Just Fluttering Through

Just Fluttering Through: In September and October, the orange-hued monarch butterfly visits Western North Carolina
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This autumn, millions of Eastern monarch butterflies will pass through the Asheville area on their annual migration to Mexico from the upper regions of North America, a journey that can take them more than 2,500 miles, or 50-100 miles per day.



A monarch’s wingspan is only 4 inches long when fully grown, and only weighs .5 grams, which is lighter than a paperclip. They also fly at approximately 7 miles per hour.



Although their current population is in the millions, Eastern Monarch butterflies are classified as an endangered species. Since the ’70s and ’80s, the population has declined by nearly 80%.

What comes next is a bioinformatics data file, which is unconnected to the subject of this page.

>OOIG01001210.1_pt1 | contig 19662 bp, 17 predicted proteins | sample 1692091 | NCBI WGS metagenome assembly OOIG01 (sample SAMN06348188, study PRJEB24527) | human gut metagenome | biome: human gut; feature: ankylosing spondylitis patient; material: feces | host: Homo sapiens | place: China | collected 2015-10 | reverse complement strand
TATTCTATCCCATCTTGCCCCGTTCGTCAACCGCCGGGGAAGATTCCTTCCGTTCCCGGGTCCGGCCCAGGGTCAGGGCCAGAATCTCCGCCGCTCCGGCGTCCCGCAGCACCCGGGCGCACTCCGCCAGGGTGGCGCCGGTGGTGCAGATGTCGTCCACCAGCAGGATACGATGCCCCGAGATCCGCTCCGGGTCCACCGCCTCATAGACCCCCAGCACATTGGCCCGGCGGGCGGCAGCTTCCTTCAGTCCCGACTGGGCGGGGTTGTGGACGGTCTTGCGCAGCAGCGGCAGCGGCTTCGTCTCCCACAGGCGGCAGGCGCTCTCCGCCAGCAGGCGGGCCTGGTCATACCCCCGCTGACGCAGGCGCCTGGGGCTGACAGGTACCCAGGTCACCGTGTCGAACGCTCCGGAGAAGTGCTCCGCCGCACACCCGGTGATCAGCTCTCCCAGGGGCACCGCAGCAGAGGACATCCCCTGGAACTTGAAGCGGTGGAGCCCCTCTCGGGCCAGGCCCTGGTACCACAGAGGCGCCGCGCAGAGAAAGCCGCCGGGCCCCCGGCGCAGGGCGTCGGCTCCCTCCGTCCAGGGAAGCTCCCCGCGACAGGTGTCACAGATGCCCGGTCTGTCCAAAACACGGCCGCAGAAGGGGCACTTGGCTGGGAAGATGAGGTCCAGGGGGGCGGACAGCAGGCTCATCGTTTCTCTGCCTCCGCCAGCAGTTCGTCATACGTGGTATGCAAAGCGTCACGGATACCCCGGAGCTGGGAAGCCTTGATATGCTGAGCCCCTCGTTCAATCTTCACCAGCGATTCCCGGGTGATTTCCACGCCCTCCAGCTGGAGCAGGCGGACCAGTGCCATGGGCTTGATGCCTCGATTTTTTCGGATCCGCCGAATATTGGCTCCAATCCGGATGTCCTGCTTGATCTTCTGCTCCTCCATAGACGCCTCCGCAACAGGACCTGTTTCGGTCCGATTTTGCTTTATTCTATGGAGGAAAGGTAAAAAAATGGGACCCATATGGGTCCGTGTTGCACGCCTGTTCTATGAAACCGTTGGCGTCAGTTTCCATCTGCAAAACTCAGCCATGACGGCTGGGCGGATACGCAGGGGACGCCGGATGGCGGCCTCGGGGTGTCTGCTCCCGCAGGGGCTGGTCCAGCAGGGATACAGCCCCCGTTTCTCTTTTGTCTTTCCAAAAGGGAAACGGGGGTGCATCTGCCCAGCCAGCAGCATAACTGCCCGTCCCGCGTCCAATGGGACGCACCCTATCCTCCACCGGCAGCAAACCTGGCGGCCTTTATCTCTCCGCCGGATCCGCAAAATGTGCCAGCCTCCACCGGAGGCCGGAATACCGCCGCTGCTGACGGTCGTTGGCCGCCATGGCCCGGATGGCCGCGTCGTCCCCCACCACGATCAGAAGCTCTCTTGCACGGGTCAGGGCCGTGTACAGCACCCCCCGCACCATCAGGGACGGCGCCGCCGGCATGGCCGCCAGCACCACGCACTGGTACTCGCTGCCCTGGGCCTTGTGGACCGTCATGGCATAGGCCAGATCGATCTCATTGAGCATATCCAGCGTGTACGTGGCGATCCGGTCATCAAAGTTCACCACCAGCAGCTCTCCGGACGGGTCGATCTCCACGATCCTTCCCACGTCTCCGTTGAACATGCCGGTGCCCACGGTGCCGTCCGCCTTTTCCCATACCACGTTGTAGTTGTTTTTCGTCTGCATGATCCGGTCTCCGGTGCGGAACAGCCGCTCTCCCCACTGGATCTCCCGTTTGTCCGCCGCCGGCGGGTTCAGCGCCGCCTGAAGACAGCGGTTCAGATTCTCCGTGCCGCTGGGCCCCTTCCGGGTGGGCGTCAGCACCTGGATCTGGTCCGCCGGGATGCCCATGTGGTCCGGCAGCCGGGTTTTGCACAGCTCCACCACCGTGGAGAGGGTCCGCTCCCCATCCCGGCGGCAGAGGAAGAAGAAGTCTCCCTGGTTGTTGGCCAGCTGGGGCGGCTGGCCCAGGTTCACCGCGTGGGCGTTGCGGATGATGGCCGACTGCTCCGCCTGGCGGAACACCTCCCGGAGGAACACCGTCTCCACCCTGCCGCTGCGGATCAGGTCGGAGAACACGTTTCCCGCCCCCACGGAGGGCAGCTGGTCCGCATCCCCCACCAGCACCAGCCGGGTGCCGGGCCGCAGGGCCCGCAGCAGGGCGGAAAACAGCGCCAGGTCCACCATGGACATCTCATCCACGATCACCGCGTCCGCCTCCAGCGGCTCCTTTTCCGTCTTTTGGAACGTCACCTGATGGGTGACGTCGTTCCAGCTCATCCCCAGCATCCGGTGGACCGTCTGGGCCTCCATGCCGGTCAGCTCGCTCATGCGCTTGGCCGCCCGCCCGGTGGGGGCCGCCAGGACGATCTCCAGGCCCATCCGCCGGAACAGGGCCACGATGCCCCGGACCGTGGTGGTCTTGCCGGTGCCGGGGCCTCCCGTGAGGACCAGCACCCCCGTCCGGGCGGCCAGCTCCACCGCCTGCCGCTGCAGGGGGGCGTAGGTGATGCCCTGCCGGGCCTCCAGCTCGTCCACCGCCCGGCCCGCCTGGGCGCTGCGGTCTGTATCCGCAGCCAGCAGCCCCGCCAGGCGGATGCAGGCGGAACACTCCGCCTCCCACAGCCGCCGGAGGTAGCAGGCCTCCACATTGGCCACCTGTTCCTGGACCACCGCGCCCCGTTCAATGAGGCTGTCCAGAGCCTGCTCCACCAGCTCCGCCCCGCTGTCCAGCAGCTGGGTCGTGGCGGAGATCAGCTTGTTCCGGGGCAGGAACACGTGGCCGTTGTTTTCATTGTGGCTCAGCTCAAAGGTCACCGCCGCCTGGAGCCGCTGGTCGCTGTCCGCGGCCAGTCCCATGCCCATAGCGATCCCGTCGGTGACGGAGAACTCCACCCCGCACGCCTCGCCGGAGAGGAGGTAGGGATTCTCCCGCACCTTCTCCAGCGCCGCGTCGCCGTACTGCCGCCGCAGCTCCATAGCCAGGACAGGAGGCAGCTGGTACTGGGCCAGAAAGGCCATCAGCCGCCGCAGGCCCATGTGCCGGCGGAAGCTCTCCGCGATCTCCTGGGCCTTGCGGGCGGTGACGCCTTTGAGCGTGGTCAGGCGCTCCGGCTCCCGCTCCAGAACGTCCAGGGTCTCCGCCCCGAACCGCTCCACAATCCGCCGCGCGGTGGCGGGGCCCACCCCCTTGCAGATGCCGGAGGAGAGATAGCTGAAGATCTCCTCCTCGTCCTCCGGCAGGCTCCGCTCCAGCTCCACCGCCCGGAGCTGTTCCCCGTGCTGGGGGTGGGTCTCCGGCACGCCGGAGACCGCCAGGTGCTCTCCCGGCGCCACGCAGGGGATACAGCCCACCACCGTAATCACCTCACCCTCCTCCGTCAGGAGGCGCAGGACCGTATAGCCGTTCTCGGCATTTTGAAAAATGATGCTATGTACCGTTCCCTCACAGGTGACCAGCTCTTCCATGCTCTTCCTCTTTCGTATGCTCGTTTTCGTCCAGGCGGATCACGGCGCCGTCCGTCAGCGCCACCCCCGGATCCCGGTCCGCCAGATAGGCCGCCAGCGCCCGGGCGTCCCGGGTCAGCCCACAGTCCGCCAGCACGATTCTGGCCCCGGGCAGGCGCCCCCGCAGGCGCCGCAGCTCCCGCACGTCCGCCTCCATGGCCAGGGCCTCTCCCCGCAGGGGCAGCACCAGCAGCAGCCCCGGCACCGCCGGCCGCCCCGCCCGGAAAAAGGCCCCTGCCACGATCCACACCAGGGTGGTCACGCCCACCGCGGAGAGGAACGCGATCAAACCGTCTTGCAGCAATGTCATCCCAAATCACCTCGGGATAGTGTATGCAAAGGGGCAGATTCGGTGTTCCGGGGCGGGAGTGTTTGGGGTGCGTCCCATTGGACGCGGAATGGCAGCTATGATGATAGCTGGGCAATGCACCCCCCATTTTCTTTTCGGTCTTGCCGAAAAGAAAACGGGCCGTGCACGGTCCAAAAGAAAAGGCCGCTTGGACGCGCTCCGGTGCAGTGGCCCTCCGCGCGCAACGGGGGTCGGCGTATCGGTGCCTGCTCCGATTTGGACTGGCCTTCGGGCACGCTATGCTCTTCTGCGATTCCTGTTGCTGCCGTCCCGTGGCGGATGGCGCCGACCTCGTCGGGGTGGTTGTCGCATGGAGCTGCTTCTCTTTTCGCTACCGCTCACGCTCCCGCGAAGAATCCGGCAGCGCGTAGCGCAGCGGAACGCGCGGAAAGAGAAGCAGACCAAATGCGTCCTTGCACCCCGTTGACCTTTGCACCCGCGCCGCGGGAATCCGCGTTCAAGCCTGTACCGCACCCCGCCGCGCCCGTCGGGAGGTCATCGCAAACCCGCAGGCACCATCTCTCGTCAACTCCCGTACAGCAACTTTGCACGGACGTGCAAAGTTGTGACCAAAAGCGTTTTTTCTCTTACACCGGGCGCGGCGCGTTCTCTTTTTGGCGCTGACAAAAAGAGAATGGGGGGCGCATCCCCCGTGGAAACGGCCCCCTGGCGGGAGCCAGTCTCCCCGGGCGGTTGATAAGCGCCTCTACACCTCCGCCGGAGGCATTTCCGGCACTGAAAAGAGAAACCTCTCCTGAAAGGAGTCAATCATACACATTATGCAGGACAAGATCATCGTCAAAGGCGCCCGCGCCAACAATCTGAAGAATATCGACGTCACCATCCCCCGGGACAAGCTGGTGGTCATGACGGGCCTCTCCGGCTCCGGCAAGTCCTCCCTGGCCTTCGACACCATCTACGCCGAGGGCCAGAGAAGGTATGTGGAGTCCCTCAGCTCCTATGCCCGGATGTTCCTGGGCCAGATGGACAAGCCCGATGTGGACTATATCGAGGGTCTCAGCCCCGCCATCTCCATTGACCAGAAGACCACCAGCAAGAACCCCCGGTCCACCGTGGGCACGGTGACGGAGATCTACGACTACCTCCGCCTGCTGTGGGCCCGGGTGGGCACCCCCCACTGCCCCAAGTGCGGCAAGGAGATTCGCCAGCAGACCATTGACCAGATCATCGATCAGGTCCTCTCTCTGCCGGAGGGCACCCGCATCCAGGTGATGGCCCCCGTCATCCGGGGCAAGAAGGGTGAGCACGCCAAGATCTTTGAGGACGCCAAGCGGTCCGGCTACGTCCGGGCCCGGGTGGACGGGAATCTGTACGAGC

Many scientists estimate that at one time the species reached a population of around one billion. The decline is attributed to a loss of habitat, as flutters of monarchs can only lay eggs on the milkweed plant, which is particularly vulnerable to pesticides. 



Monarchs fly at high elevations—look for them at an elevation of around 2400 feet. Some of the best places to see these fluttering insects in Western North Carolina are along the Blue Ridge Parkway. Stop by these outlooks for a chance to see the monarch butterfly migration:

Waterrock Knob: Milepost 451.2
Wagon Gap Road parking lot:  Milepost 412.2
Pounding Mill Overlook: Milepost 413.2
Cherry Cove Overlook:  Milepost 415.7
Black Balsam Summit: Milepost 420.2



(Left to right) Black-eyed Susan; Butterfly Weed; Goldenrod & Milkweed.

Want pollinators like monarch butterflies to hang around your home? Try planting the flowers above on your landscape.